We know that engaged employees lead to higher performing, more resilient organizations. This ideal state is what many organizations aspire to, but what exactly is employee engagement?
Employee engagement represents the levels of enthusiasm and connection employees have with their organization. It's a measure of how motivated people are to put in extra effort for their organization, and a sign of how committed they are to staying there. Importantly, employee engagement is an outcome that depends on the actions of an organization, particularly the actions driven by leadership, managers, and people teams.
Many organizations seek out higher levels of engagement to improve things like performance, retention and innovation. Using an employee engagement survey is a great way to understand what impacts the engagement of your employees and help drive action over time.
Why engagement matters for people at work
People who are highly engaged at work not only provide greater value to the organization, but they experience better quality of life at work. Culture Amp Strategist Fresia Jackson explains how to recognize the behaviors of engaged employees. People who are engaged feel energized by their work and actually maintain positive mental health. They do more good deeds at work, like helping a new hire get acclimated (without being asked). People also work in a state of flow when they feel engaged; time passes and they’re absorbed in their work. As Jackson says, “These behaviors bring to life employee engagement survey results, because they’re what we see day to day.”
Why engagement matters at the organizational level
When organizations use surveys to understand the drivers of employee engagement at their organization, they’re able to take more effective action on what’s important. Jeff Ehrenberg, VP of People at HotelTonight, says that with employee engagement metrics, their people team is able to answer strategic questions for the business in a way that informs leadership with data. With typically lean people teams, it’s important to use employee feedback platforms to focus on things that have the biggest impact.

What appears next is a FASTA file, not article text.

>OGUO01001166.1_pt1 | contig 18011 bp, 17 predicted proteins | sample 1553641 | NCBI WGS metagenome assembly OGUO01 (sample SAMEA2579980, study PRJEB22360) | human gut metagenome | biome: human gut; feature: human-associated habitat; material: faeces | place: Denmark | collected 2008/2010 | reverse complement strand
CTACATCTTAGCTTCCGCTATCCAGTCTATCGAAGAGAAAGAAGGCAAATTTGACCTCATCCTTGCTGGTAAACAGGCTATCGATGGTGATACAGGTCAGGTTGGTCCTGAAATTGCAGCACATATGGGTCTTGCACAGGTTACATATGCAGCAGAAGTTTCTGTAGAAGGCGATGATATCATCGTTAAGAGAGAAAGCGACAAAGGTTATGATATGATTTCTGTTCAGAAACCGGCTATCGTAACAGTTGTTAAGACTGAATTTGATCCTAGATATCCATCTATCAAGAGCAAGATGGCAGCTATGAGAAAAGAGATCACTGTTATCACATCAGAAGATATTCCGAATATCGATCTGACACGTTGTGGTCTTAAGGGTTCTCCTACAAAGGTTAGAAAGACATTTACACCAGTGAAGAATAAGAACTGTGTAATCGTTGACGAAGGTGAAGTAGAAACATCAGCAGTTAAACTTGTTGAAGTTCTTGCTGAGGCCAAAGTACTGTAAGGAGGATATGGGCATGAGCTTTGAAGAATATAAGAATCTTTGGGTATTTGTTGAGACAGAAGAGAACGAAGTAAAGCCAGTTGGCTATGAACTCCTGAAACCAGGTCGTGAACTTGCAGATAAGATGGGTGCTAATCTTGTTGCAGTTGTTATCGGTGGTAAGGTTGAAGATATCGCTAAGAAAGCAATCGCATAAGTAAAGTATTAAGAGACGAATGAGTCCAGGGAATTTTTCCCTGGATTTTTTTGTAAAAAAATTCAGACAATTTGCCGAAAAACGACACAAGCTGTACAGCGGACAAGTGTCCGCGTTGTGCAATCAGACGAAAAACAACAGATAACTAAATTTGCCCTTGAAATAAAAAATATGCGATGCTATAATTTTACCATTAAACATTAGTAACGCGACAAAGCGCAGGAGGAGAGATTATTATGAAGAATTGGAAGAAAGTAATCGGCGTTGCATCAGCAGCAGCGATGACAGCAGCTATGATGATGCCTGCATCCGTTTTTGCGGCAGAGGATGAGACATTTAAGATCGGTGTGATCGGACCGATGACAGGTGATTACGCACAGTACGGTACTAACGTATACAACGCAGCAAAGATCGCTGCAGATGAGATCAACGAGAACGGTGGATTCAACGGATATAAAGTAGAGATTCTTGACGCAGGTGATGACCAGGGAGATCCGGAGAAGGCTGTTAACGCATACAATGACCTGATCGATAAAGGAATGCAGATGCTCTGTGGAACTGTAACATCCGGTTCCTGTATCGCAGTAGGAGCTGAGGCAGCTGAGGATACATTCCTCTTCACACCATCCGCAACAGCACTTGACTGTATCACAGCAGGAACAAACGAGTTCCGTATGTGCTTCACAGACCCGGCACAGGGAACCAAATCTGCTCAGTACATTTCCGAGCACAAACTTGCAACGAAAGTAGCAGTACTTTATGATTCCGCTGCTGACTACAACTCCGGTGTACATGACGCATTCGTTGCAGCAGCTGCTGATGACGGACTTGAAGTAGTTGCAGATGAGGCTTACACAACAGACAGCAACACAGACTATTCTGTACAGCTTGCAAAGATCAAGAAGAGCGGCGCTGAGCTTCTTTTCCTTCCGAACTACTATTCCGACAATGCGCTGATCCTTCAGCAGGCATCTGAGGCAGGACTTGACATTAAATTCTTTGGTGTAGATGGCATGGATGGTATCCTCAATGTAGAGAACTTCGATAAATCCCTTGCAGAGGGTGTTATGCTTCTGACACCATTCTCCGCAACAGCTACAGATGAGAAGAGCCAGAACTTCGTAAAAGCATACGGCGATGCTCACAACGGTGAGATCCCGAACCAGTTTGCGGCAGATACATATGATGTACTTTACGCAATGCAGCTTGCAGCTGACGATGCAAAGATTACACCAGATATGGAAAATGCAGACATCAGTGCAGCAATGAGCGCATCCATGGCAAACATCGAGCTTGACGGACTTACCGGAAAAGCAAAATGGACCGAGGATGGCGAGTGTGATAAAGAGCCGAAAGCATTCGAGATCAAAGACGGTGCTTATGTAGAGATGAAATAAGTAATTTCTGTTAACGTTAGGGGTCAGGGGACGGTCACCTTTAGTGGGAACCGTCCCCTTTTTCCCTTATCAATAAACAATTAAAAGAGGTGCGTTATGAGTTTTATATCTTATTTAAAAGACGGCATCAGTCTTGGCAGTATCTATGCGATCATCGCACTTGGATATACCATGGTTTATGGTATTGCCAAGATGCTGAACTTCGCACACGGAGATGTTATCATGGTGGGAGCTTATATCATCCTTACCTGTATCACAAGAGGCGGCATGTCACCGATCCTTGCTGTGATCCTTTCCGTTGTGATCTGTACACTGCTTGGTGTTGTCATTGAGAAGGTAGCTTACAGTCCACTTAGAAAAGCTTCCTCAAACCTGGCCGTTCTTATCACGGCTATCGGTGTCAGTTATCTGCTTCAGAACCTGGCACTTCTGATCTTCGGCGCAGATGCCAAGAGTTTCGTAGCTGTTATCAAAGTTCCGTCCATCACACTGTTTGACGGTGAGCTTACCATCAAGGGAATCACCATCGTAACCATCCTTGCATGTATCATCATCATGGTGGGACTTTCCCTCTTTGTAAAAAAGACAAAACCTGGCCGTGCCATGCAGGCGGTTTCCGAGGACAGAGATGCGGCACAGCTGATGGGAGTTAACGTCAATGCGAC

With an employee engagement survey, you can do the following:
- Get a baseline: Understand your organization’s engagement performance in the context of industry benchmarks and your own historical data.
- Drill down and assess: Take a closer look at the key drivers of engagement at your organization. Slice and dice the data by your demographic variables to determine where employees are having a different experience.
- Test assumptions: Determine what truly drives engagement for your employees. Back up your conclusions with verifiable data.
- Prioritize your efforts: Identify opportunities for improvement and allocate resources with confidence.
- Implement a survey strategy: Establish a survey strategy based on broad engagement survey results. Identify key issues that need to be monitored regularly with shorter but more frequent pulse surveys. Investigate important issues that require deeper inquiries.
Understanding engagement takes more than one question
Employee engagement is more than just job satisfaction or feeling happy at work. Because of its complexity, engagement is best understood through a series of questions rather than a single question. Culture Amp’s Chief Scientist, Dr. Jason McPherson says, “In general, statisticians agree that well-constructed, multiple-item indicators are more reliable and tend to provide better external validity than single-question metrics.” In other words, asking a handful of questions on a specific topic will give you a more reliable and clear picture of what’s going on rather than just asking, “how satisfied are you at work?”
The Employee Net Promoter score (eNPS) was long regarded as the go-to metric for measuring employee engagement. The eNPS typically consists of a single question about whether someone would recommend their company as a great place to work. While this is valuable information, recommendation on its own doesn’t capture everything about engagement.
It’s important to get a holistic view of what different factors influence engagement so action planning is based on the whole picture and relevant data. Since engagement encompasses connection, motivation and commitment, an engagement survey should ask questions that provide data on these factors. For this reason, Culture Amp’s surveys use five questions to understand engagement that encompass pride, recommendation (Net Promoter Style), present and future commitment, and motivation.